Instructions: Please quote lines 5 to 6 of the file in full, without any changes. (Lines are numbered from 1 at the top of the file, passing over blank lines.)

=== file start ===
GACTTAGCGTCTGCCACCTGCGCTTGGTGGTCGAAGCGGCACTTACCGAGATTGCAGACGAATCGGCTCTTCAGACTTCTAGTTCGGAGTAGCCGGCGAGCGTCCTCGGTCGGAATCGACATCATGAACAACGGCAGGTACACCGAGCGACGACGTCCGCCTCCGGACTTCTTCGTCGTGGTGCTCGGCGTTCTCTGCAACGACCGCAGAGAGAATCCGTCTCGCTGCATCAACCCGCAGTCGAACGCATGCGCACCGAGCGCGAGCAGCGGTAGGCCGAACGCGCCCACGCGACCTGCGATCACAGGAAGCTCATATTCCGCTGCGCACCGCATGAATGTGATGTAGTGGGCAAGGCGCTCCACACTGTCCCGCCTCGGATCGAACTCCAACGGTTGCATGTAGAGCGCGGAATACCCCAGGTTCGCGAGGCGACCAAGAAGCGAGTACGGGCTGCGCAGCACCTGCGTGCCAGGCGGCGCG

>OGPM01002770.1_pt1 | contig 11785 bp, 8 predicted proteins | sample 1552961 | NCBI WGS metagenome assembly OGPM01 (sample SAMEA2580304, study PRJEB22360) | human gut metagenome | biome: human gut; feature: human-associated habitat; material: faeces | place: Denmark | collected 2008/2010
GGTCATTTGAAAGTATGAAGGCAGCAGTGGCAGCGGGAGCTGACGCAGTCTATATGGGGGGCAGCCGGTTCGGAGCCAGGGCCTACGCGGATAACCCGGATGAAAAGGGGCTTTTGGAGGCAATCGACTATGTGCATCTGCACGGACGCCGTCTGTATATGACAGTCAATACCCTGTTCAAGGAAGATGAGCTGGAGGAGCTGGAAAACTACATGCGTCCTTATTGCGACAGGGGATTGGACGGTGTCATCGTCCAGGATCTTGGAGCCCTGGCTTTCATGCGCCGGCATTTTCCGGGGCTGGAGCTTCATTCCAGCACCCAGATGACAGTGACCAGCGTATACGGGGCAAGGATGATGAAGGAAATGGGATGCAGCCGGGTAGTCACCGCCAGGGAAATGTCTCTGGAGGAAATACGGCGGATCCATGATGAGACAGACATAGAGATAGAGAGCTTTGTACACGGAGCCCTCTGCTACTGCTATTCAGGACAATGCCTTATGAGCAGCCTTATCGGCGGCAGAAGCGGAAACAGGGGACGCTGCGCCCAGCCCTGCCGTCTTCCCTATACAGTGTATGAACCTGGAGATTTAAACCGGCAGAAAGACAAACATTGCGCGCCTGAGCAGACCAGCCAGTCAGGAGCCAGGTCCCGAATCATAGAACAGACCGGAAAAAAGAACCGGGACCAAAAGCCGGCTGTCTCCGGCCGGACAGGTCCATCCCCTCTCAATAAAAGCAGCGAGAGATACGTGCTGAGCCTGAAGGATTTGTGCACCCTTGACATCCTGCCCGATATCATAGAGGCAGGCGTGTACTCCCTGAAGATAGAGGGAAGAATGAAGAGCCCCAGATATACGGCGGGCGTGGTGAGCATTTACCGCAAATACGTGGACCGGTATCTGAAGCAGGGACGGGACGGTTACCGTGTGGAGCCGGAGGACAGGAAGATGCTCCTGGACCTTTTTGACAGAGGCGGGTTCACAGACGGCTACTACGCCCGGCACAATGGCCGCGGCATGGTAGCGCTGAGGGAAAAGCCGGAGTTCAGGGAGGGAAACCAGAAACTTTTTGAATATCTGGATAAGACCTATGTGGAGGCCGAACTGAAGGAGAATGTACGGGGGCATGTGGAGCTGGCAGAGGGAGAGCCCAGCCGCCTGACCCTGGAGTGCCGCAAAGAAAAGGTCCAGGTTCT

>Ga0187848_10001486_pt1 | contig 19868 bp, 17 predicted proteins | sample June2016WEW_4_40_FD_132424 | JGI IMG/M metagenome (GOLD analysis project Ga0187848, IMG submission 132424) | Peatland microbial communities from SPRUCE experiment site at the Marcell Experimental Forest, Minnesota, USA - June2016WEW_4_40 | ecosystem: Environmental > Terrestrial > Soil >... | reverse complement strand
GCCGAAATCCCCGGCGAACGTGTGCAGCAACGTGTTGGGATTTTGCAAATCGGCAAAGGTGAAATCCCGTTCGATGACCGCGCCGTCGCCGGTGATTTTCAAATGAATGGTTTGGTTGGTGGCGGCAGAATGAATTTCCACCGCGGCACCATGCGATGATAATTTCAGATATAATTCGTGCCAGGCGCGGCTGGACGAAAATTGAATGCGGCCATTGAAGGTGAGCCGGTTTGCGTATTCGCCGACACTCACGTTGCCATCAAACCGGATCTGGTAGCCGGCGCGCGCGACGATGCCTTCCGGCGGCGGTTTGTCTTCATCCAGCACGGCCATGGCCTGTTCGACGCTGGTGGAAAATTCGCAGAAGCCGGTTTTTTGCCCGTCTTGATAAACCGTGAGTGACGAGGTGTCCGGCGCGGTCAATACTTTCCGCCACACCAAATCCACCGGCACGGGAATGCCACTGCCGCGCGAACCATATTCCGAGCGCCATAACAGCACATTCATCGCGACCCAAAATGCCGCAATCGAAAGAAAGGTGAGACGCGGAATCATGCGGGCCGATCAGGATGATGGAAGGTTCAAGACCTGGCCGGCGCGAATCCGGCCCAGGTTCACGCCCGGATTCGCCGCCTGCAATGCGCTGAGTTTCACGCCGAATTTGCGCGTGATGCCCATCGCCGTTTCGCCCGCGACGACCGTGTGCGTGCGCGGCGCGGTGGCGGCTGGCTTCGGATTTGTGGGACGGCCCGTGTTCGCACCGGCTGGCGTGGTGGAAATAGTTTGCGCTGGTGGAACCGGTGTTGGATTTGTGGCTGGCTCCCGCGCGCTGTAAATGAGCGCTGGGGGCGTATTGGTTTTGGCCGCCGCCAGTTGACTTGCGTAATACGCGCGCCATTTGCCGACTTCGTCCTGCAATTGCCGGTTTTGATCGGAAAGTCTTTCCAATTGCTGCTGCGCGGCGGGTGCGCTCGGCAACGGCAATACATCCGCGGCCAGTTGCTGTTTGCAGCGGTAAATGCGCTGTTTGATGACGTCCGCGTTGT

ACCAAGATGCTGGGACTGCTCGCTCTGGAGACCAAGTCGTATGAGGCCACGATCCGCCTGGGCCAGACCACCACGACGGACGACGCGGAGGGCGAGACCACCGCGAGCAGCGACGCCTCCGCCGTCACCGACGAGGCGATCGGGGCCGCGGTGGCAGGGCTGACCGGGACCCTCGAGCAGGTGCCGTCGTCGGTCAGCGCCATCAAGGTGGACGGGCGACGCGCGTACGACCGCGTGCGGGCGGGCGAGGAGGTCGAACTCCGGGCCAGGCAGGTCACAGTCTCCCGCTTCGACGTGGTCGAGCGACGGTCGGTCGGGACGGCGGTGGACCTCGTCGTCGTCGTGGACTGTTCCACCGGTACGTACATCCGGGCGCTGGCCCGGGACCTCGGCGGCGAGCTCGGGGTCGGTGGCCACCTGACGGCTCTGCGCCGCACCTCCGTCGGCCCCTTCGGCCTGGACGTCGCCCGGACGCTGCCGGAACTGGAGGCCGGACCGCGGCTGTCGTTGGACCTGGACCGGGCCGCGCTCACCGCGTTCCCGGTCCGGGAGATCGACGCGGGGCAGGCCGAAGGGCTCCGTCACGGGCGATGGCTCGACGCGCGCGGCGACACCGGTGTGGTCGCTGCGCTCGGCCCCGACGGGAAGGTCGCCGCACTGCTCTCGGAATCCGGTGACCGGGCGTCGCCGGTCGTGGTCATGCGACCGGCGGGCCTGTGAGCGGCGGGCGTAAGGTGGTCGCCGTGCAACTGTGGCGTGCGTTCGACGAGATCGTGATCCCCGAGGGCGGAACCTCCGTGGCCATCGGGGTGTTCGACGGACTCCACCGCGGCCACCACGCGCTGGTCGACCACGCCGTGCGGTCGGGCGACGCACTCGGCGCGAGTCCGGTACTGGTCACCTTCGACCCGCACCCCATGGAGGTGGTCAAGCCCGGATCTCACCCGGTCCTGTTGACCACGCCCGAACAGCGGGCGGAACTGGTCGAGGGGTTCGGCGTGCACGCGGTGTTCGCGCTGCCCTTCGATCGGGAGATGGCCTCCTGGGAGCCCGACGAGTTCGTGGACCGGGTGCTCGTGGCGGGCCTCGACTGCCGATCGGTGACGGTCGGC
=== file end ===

GCCGAAATCCCCGGCGAACGTGTGCAGCAACGTGTTGGGATTTTGCAAATCGGCAAAGGTGAAATCCCGTTCGATGACCGCGCCGTCGCCGGTGATTTTCAAATGAATGGTTTGGTTGGTGGCGGCAGAATGAATTTCCACCGCGGCACCATGCGATGATAATTTCAGATATAATTCGTGCCAGGCGCGGCTGGACGAAAATTGAATGCGGCCATTGAAGGTGAGCCGGTTTGCGTATTCGCCGACACTCACGTTGCCATCAAACCGGATCTGGTAGCCGGCGCGCGCGACGATGCCTTCCGGCGGCGGTTTGTCTTCATCCAGCACGGCCATGGCCTGTTCGACGCTGGTGGAAAATTCGCAGAAGCCGGTTTTTTGCCCGTCTTGATAAACCGTGAGTGACGAGGTGTCCGGCGCGGTCAATACTTTCCGCCACACCAAATCCACCGGCACGGGAATGCCACTGCCGCGCGAACCATATTCCGAGCGCCATAACAGCACATTCATCGCGACCCAAAATGCCGCAATCGAAAGAAAGGTGAGACGCGGAATCATGCGGGCCGATCAGGATGATGGAAGGTTCAAGACCTGGCCGGCGCGAATCCGGCCCAGGTTCACGCCCGGATTCGCCGCCTGCAATGCGCTGAGTTTCACGCCGAATTTGCGCGTGATGCCCATCGCCGTTTCGCCCGCGACGACCGTGTGCGTGCGCGGCGCGGTGGCGGCTGGCTTCGGATTTGTGGGACGGCCCGTGTTCGCACCGGCTGGCGTGGTGGAAATAGTTTGCGCTGGTGGAACCGGTGTTGGATTTGTGGCTGGCTCCCGCGCGCTGTAAATGAGCGCTGGGGGCGTATTGGTTTTGGCCGCCGCCAGTTGACTTGCGTAATACGCGCGCCATTTGCCGACTTCGTCCTGCAATTGCCGGTTTTGATCGGAAAGTCTTTCCAATTGCTGCTGCGCGGCGGGTGCGCTCGGCAACGGCAATACATCCGCGGCCAGTTGCTGTTTGCAGCGGTAAATGCGCTGTTTGATGACGTCCGCGTTGT

ACCAAGATGCTGGGACTGCTCGCTCTGGAGACCAAGTCGTATGAGGCCACGATCCGCCTGGGCCAGACCACCACGACGGACGACGCGGAGGGCGAGACCACCGCGAGCAGCGACGCCTCCGCCGTCACCGACGAGGCGATCGGGGCCGCGGTGGCAGGGCTGACCGGGACCCTCGAGCAGGTGCCGTCGTCGGTCAGCGCCATCAAGGTGGACGGGCGACGCGCGTACGACCGCGTGCGGGCGGGCGAGGAGGTCGAACTCCGGGCCAGGCAGGTCACAGTCTCCCGCTTCGACGTGGTCGAGCGACGGTCGGTCGGGACGGCGGTGGACCTCGTCGTCGTCGTGGACTGTTCCACCGGTACGTACATCCGGGCGCTGGCCCGGGACCTCGGCGGCGAGCTCGGGGTCGGTGGCCACCTGACGGCTCTGCGCCGCACCTCCGTCGGCCCCTTCGGCCTGGACGTCGCCCGGACGCTGCCGGAACTGGAGGCCGGACCGCGGCTGTCGTTGGACCTGGACCGGGCCGCGCTCACCGCGTTCCCGGTCCGGGAGATCGACGCGGGGCAGGCCGAAGGGCTCCGTCACGGGCGATGGCTCGACGCGCGCGGCGACACCGGTGTGGTCGCTGCGCTCGGCCCCGACGGGAAGGTCGCCGCACTGCTCTCGGAATCCGGTGACCGGGCGTCGCCGGTCGTGGTCATGCGACCGGCGGGCCTGTGAGCGGCGGGCGTAAGGTGGTCGCCGTGCAACTGTGGCGTGCGTTCGACGAGATCGTGATCCCCGAGGGCGGAACCTCCGTGGCCATCGGGGTGTTCGACGGACTCCACCGCGGCCACCACGCGCTGGTCGACCACGCCGTGCGGTCGGGCGACGCACTCGGCGCGAGTCCGGTACTGGTCACCTTCGACCCGCACCCCATGGAGGTGGTCAAGCCCGGATCTCACCCGGTCCTGTTGACCACGCCCGAACAGCGGGCGGAACTGGTCGAGGGGTTCGGCGTGCACGCGGTGTTCGCGCTGCCCTTCGATCGGGAGATGGCCTCCTGGGAGCCCGACGAGTTCGTGGACCGGGTGCTCGTGGCGGGCCTCGACTGCCGATCGGTGACGGTCGGC